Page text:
Linux can also provide Appleshare services (eg. Macintosh-style network
file & printer sharing), using the Netatalk package. This section will
describe how to configure shares, and how to access them from client
In order to use Netatalk, you will need to have Appletalk networking
support in your Linux kernel. Stock kernels from Red Hat usually already
include this support as a module, or you can compile your own custom
kernel with such support.
Note: Note: Make sure Appletalk support is compiled in as a
module and not included as part of the kernel (see
Section 10.4 for details on how to upgrade or
customize the Linux kernel). Otherwise you will have difficulties when
stopping and then restarting the Netatalk daemon.
Once you have ensured your kernel is capable of supporting Appletalk, you
will need to install the Netatalk package. Because Netatalk is not
included with the Red Hat distribution, you will have to download and
install a copy. The Netatalk package can be found on Red Hat's
"contrib" site, at
After Netatalk has been installed, you may need to modify one or
more configuration files in
``/etc/atalk/''. Most of the
files contain sample configuration examples, and therefore are at least
somewhat self-documenting. The files are:
This file contains configuration information for tuning
your Netatalk daemon. This information is specified in environment
variables, and this file is "sourced" (ie. read) by the
Netatalk start up script before the service is started. You can specify
the number of simultaneous connections, whether or not guest logins are
allowed, etc. You will almost certainly want to modify this file
according to your needs.
This file contains information on which network interface
to use, as well as your Appletalk routing, name registration, and other
related information. You will likely not need to modify this file; the
required network information is detected and added to this file the first
time you start the Netatalk server. However, you may wish to add your
Note: Note: Type ``man atalkd'' for
more information on this file.
This file allows you to specify additional parameters
which are passed to Netatalk by means of command-line options. You can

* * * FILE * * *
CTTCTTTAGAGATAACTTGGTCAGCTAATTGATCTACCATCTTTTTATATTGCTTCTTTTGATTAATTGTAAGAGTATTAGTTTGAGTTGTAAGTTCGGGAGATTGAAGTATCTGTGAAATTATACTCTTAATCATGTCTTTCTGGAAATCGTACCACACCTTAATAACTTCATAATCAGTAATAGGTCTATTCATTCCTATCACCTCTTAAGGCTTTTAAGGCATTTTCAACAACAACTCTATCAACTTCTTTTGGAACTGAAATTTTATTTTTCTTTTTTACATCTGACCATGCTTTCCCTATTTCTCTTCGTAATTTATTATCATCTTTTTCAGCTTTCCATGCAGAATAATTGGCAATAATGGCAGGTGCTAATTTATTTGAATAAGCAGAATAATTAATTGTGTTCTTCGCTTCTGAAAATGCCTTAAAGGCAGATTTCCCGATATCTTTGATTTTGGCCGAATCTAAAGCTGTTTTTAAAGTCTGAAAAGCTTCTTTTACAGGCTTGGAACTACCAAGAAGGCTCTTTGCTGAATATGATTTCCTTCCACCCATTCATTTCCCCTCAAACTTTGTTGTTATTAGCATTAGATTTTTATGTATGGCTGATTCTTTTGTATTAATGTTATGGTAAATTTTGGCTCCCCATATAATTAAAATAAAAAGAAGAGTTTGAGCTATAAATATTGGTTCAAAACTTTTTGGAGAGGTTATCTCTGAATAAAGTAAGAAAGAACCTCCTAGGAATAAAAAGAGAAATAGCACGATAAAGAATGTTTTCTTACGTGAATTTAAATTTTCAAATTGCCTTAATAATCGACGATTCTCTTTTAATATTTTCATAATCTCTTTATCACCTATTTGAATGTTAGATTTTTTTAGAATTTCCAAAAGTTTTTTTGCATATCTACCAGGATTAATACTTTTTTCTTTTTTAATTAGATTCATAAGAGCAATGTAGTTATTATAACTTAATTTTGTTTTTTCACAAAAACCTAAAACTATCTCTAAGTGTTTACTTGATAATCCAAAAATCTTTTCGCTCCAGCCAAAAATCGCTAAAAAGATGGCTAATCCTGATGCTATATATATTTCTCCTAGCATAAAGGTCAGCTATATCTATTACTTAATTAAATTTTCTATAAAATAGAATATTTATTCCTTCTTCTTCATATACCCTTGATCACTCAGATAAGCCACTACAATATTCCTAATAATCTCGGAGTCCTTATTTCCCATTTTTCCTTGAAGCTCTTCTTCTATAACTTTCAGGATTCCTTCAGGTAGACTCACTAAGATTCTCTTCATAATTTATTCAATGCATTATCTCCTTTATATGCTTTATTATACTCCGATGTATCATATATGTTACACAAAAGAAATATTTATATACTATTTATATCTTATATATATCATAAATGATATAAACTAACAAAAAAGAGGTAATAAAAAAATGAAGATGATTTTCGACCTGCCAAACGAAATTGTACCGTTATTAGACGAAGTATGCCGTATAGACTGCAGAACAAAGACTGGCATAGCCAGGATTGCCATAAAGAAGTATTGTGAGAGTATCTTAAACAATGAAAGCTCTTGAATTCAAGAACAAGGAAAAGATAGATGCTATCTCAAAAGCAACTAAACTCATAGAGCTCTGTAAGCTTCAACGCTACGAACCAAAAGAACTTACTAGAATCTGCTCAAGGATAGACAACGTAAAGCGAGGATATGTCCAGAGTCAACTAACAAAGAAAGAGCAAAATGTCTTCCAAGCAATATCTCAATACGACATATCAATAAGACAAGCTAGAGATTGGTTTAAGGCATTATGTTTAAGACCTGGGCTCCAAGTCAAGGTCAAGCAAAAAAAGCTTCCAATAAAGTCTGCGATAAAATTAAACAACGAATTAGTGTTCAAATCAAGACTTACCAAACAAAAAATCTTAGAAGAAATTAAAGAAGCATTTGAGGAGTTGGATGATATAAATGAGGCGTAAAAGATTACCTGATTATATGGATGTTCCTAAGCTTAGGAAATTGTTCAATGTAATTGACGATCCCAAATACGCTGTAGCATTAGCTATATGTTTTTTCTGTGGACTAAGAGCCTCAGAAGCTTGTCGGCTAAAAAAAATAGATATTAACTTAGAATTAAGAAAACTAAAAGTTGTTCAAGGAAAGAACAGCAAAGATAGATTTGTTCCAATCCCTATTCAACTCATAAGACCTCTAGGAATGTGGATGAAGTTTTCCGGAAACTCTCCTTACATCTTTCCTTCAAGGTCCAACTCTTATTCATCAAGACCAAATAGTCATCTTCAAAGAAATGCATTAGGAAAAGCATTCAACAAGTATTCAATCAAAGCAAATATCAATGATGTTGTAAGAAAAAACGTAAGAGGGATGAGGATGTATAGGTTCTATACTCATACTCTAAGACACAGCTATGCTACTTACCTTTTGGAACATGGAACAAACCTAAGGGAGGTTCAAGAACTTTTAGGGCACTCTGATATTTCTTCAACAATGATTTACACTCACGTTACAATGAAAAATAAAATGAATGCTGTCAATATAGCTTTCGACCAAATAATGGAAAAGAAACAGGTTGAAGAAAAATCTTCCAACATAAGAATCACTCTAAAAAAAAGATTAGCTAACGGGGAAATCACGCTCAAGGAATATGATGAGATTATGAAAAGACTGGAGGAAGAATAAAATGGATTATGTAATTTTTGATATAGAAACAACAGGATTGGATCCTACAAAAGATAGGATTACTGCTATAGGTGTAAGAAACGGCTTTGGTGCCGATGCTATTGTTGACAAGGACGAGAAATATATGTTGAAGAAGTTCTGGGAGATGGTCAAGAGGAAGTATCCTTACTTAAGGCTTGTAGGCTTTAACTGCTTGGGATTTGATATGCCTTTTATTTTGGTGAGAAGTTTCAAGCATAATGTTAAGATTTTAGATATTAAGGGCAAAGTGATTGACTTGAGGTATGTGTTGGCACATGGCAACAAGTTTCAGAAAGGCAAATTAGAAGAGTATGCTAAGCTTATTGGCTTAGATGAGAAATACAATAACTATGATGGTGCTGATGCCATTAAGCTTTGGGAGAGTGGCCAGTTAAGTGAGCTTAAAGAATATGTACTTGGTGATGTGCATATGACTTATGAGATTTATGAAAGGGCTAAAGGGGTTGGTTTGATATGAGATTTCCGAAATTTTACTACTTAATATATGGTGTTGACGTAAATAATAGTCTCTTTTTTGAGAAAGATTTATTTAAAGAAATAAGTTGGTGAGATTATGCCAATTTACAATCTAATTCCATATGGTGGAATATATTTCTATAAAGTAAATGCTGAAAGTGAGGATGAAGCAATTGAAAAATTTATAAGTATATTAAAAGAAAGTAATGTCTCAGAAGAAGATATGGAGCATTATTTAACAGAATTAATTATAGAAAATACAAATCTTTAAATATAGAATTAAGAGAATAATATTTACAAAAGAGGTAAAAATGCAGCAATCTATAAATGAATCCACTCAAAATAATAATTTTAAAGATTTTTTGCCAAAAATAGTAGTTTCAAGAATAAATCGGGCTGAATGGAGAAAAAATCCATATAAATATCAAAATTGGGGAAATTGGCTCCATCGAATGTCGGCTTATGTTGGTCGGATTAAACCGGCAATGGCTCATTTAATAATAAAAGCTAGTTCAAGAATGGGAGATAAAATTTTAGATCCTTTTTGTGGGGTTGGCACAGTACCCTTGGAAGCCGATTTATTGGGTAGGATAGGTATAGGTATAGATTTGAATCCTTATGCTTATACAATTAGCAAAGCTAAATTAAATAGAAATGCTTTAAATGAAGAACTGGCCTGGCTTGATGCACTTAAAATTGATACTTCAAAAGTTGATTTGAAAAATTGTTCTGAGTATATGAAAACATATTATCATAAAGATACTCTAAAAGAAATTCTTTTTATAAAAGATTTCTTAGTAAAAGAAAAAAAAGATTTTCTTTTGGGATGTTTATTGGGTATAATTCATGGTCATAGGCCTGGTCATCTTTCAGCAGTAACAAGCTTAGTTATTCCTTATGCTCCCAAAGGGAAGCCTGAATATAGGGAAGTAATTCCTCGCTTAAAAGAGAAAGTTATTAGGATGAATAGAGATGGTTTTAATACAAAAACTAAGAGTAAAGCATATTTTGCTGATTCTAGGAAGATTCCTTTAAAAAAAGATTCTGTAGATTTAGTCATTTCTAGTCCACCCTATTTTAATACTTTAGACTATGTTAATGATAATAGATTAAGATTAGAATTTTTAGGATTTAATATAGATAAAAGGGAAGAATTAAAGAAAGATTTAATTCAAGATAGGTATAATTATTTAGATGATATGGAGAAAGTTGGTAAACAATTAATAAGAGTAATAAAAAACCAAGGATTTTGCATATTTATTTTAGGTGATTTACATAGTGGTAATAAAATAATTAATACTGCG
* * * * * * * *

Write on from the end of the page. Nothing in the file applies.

specify which port or IP address you wish to run the Netatalk server on,
add a login message that is displayed to connecting users, as well as
other related options. You will likely not need to modify this file.
Note: Note: Type ``man afpd'' for more
information on this file.
The file contains configuration information for enabling
Mac users to print to network printer shares. I haven't played with this
yet, so unfortunately I can't offer any advice on it.
Note: Note: Type ``man papd'' for more
information on this file.
This file lists the available file shares that a Mac user
will see after logging in. To enable a share, enter the path to the file
directory, followed by a textual description of it. For example:
/archive/busdept "Business Department Common Files"
(The above will provide two shares to connecting Mac users: their
home directory, as well as a shared area for the business
Tip: Tip: A neat trick here is to set up shares with the same
file paths under Samba, which would provide your users with platform-
independent file shares for both your Mac as well as your Windows users.
See Section 7.4 for details on using
This file also lists file shares just like
``AppleVolumes.default'' does, the
difference being that these shares will be made available to
all users, regardless of whether or not they log in.
This file also contains file-type mappings. You will likely not need to
modify this file unless you want to add general shares available to
anyone; this is probably a bad idea for most people.
Once everything has been set up with appropriate configuration
information, you can start the Netatalk services manually by
(The services should start up automatically at system boot).
More information on Netatalk can be obtained from the Netatalk Home
Page at http://www.umich.edu/~rsug/netatalk/. In addition, very helpful
configuration information is available in the Linux Netatalk HOWTO,
available at http://thehamptons.com/anders/netatalk/.